Re: [CR]Tour de France, missing in action


Example: Framebuilders:Doug Fattic
Date: Wed, 14 Jul 2004 21:39:31 -0400
Subject: Re: [CR]Tour de France, missing in action
From: <unreceived_dogma@mindspring.com>
To: themaaslands@comcast.net
cc: classicrendezvous@bikelist.org

I received this interesting comment from Robin Walker in Broseley, Shropshire, the person who did the fine restoration of the 1937 Imperial Petrel Super Rigid aka The Joe Cooke "Jug Handle" that some of you may have seen at the Cirque this year:

"I am not an expert on the TdeF, but basically mass start road racing was never popular in Britain, cycle sport was time trialing and track racing. The great Percy Stallard was the first person to organize a road race in 1944 , for his trouble he was banned by the NCU (cycle sports governing body) and so formed his own organization the BLRC , from then on cyclists were divided between these two groups. You were either a "Union" man or "League" man! Good old boys still have this bias even today. Also it is not the bike that wins the race it is the cyclist. Tde F riders are supremely fit athletes. The UK has never had anyone really committed enough."

regards, Michael

----------

>From: themaaslands@comcast.net

>To: Classicrendezvous@bikelist.org (Classic Rendezvous)

>Subject: Re: [CR]Tour de France, missing in action

>Date: Wed, Jul 14, 2004, 7:17 PM

>


>Mike wrote:

>

>> I was poking around the NYT's TdeF web site, they have a page of all the

>> previous riders to win, place, or show.

>> To this observer, conspicuous in their absence are riders from the UK. I

>> find this odd given the depth of bicycle culture in the UK, the number of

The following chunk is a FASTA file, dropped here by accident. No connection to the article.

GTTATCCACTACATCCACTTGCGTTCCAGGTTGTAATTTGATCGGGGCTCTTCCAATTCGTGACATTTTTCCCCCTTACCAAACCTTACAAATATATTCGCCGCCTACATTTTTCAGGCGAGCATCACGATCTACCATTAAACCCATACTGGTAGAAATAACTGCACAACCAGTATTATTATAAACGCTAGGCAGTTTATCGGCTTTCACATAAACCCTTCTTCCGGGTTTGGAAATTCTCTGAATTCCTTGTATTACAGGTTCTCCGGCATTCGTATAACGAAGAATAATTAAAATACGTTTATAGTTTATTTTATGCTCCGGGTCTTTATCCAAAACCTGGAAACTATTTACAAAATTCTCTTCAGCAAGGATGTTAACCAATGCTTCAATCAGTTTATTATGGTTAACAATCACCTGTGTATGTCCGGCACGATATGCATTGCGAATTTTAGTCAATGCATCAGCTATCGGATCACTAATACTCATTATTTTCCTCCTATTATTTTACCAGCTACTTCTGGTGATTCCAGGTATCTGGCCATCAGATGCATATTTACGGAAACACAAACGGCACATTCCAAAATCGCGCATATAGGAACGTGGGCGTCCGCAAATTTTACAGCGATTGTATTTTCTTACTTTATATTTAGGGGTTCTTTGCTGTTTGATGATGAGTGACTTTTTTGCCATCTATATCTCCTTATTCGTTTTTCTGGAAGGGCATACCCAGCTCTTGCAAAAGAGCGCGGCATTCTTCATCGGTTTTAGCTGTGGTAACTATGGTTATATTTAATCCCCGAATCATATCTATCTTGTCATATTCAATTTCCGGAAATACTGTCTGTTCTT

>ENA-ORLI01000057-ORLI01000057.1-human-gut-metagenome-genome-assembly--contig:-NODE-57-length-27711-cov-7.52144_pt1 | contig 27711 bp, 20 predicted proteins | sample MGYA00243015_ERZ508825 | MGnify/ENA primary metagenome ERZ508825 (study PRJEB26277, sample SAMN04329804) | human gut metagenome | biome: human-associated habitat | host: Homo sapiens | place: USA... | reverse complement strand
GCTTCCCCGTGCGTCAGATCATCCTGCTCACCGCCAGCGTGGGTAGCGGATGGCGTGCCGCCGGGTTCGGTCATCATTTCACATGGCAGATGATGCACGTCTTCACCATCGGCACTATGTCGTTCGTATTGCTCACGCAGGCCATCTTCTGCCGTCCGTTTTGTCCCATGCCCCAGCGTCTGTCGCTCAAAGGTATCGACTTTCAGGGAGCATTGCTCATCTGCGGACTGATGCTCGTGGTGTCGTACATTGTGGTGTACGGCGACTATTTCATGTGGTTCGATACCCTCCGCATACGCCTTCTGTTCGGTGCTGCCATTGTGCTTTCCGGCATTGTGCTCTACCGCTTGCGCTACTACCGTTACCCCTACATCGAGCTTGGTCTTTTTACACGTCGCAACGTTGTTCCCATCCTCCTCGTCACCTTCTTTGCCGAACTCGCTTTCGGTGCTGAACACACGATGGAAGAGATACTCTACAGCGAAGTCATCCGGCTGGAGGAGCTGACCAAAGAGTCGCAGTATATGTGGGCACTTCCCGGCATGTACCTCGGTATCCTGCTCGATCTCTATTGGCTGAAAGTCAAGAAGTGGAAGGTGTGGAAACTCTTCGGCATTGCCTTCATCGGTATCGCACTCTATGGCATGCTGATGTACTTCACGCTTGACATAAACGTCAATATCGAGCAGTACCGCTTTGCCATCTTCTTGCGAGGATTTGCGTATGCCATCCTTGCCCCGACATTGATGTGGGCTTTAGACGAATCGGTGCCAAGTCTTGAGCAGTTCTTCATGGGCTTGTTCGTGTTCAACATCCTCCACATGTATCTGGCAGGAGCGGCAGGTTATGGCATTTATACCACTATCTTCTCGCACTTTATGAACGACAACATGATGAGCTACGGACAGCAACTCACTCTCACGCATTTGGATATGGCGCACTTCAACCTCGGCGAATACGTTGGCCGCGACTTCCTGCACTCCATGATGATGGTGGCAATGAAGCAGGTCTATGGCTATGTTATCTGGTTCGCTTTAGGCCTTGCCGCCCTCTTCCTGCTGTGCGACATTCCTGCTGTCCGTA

>> fine riders and frame builders that come from there. Even Kazakistan is

>> represented!

>

>I made this exact point not long ago. Britain was perhaps the instigator of

>cycling and of most bicycle racing. They are also one of the longest

>existing members of the international governing body of international

>bicycle racing. As long standing members, they have always had a say in the

>determination of the international race calendar, as well as what are

>considered the most important race disciplines. This does not however mean

>that they have been overly successful. In fact, given the number of

>cyclists and the amount of activity and the ingrained bicycle culture,

>their results must be deemed as mediocre at best. While not quite as

>pronouncedly negative as the Tour results, the World Championship results

>of Britons are also sparse. My own personal belief is that the limitation

>of massed start races in Britain is largely the cause.

>

>If you however limit the results to the years up to and including 1983 (CR

>deadline), you will however find the following results:

>

>

>> AUSTRIA (1 podium)

>> BELGIUM (49 podiums)

>> COLUMBIA (none)

>> CZECHOSLOVAKIA (none)

>> DENMARK (none)

>> FRANCE (91 podiums)

>> GERMANY (1 podium)

>> IRELAND (none)

>> ITALY (28 podiums)

>> KAZAKISTAN (none)

>> LATVIA (none)

>> LITHUANIA (none)

>> LUXEMBOURG (10 podiums)

>> NETHERLANDS (13 podiums)

>> POLAND (none)

>> PORTUGAL (2 podiums)

>> SPAIN (10 podiums)

>> SWEDEN (1 podium)

>> USA (none)

>

>On a per capita basis, the real stars are the Belgians and the

>Luxemburgers. The absence of the Eastern European countries is readily

>explainable as they were simply not permitted to participate in

>professional races. The first American to participate only came in the

>1980's (Jonathon Boyer), so they obviously didn't get any results prior to

>the 1980's (but have since made a huge impact). What surprises me is that

>riders from Australia had 14 participations, New Zealand 3, Japan 2 (in the

>1920's!) in the pre-1983 tours against the one single American's appearance.

>

>--

>Steven Maasland

>Moorestown, NJ